I waited a few days before writing about the GOP reaction to the Mueller Report because, well, I have apparently learned nothing. Naively, I had hoped that Mitt Romney’s statement about dishonesty in the White House would jar, or at least jostle, some other consciences among his fellow Republicans.
In fact, all it did was to highlight (once again) how badly late-stage Trumpism has shrunken those consciences. What we got instead was the usual combination of foot-shuffling, denial, and silence.
On Monday, the Washington Post’s Phillip Rucker suggested that “Romney is saying exactly what his Republican colleagues in the Senate believe but are afraid to say.” But five days after the report’s release, Romney is still the only GOP senator to break with the ranks of GOP pusillanimity.
Iowa Senator Joni Ernst said: “I think we all know who the President is, he has a brash demeanor, that’s about all I can say.”
Maine’s Susan Collins thought the report offered an “unflattering portrayal of the president,” while Ohio senator Rob Portman was only able to muster enough indignation to declare that the report had revealed “ a number of actions taken by the presidents or his associates that were inappropriate.” [Emphasis added.]
And the rest? This video from Republicans for the Rule of Law captures the GOP silence (Disclosure: RRL is a project of Defending Democracy Together, and The Bulwark is a project of Defending Democracy Together’s sister organization, the Defending Democracy Together Institute):
In contrast, Romney’s statement was pointed: The former GOP presidential candidate said that he was “sickened at the extent and pervasiveness of dishonesty and misdirection by individuals in the highest office of the land, including the President. I am also appalled that, among other things, fellow citizens working in a campaign for president welcomed help from Russia.”
But even Romney pulled his punches. “It is good news,” he wrote, “that there was insufficient evidence to charge the President of the United States with having conspired with a foreign adversary or with having obstructed justice.”
As Lawfare’s Susan Hennessey noted, this was not quite right.
Even so, compared with his fellow Republicans (current Maryland Governor Larry Hogan and former Massachusetts Governor William Weld being notable exceptions), Romney’s comments amounted to a fiery philippic against the president.
So the reaction was predictable.
As usual, Trump himself set the tone, putting out a tweet mocking Romney for losing his 2012 race against Barack Obama, complete with a video of a defeated Romney.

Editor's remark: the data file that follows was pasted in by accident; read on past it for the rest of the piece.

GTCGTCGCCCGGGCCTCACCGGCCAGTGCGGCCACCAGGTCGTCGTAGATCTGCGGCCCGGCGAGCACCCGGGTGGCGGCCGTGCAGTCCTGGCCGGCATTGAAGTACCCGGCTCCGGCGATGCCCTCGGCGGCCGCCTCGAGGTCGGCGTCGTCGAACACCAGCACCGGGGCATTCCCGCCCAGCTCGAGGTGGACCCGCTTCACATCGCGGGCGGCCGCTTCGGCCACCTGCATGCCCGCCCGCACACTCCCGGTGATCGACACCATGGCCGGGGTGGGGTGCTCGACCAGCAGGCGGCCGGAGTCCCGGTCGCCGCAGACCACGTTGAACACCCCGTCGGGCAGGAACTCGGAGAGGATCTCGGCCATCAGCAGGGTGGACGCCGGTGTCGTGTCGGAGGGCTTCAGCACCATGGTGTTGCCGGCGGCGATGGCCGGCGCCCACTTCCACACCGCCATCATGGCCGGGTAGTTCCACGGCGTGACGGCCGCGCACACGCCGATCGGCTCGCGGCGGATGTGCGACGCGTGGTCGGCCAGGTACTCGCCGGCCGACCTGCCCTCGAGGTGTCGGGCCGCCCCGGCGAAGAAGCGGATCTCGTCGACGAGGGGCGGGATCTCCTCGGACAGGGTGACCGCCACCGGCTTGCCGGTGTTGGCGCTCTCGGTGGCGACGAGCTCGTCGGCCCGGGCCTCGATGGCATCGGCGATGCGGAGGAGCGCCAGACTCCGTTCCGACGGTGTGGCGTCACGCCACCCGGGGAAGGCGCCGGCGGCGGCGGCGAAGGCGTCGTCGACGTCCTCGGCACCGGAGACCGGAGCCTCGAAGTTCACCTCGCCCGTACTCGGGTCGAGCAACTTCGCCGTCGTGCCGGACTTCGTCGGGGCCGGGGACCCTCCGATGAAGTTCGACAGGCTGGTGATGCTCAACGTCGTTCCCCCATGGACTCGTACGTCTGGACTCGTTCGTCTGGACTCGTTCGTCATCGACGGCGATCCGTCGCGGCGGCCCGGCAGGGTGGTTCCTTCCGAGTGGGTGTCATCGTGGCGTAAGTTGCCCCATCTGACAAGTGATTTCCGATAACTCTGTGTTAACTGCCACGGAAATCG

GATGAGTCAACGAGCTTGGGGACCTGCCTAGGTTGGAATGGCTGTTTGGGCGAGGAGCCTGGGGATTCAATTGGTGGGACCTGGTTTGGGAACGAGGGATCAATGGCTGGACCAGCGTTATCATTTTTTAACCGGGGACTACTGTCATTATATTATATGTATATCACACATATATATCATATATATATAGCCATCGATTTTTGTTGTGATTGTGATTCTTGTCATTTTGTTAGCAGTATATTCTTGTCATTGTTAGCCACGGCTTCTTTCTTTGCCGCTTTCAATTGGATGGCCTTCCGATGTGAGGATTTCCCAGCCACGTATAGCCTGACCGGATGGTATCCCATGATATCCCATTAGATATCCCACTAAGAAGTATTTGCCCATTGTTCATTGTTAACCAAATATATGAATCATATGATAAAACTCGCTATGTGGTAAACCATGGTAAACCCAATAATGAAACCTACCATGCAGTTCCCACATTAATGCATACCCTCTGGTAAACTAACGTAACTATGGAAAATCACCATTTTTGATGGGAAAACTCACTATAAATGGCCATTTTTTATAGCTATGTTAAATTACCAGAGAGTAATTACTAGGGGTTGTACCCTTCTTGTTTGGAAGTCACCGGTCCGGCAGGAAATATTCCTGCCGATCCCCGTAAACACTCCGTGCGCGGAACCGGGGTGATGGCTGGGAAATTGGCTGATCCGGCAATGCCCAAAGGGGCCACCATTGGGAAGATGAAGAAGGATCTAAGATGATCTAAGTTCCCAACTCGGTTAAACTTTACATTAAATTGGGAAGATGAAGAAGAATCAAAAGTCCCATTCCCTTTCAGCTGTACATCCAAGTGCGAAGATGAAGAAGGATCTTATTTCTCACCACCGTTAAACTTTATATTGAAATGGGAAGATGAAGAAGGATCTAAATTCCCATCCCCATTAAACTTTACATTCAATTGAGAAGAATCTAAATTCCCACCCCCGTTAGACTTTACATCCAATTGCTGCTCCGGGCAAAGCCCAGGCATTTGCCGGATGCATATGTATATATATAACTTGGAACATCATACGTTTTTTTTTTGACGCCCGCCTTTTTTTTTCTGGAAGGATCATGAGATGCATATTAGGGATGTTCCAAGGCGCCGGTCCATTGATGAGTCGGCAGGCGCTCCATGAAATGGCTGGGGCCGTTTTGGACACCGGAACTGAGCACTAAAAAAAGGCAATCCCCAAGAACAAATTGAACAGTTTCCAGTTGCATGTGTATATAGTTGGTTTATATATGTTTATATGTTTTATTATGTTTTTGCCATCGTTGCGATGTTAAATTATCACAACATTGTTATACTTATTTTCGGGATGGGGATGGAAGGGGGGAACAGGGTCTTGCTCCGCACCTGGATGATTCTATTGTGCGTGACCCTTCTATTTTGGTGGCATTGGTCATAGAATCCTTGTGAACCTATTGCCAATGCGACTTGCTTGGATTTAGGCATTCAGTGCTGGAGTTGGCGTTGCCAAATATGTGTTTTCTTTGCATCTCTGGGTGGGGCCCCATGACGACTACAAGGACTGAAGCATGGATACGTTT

Inevitably, Trump’s loyal court jester, Mike Huckabee chimed in:
Trump’s lawyer, Rudy Giuliani escalated the attack: “Stop the bull. Stop this pious act that you weren’t trying to dig up dirt on people, putting dirt out on people,” Giuliani said, without providing either evidence or context. “What a hypocrite.”
And, naturally, Rush Limbaugh joined the scrum as well.
Rather than criticizing Trump’s behavior, he said, Romney should have been sickened by the Mueller report itself (we’ve come a long way from “exoneration”) which Limbaugh said had been put together by the “same people who accused Mitt Romney of being a despicable creep. The same people who claimed that he didn’t care when his employees died of cancer because Romney didn’t give ’em health care.”
Romney doesn’t even see what went on here because, as a member of the establishment, as a Republican, you’re supposed to take it when they dish this character assassination out at you. Like Romney took it. Romney let them lie about him in all these ways, and he still wants to be on their team, still wants to be on their side. That’s what’s sickening, is that people in the Republican Party like Mitt Romney cannot even see the precariousness with them this nation came to being overturned by a bogus investigation that was actually a coup!
Notably, none of the attacks on Romney’s comments offer any substantive defense of Trump, nor do they even attempt to answer any of Romney’s points. In TrumpWorld all attacks are ad hominem, without even a feint at either facts or logic.
On the left, there were scattered expressions of support and even admiration, but they were overwhelmed by critics who tweeted out variations of “so what are you going to dooooo about it?” And there were numerous references to Jeff Flake, who has become a meme of ineffective opposition.
All of this goes a long way to explaining the dynamics of the GOP in the age of Trump: Dissent is met with angry denunciation and mockery, with little in the way of even “strange new respect,” from the center-left. For most Republicans, breaking with Trump is simply not worth it.
So what we are left with is rationalization and silence.
Of course, we’ve been here before. My very first piece for The Bulwark dealt with the blistering reaction of the Trumpist right to Romney’s earlier critique of Trump, his op -ed in the Washington Post raising questions about the president’s character.
Here is where Romney has performed a useful service: He has exposed the extent to which the acceptance of Trump’s character hardened from tactical improvisation into habit—and this habit has now become full-blown intellectual justification.
This requires not just an alternative reality—one that ignores a lifetime of narcissism, deception, and dishonesty—but an inverted moral hierarchy in which Trump’s character isn’t just something to be apologized for, but is transubstantiated into something that is both necessary and beautiful.
The release of the Mueller report reminds us again of the extent to which Republicans have adjusted their moral and ethical standards, at least in public.
So, once again Mitt Romney is a pretty lonely guy.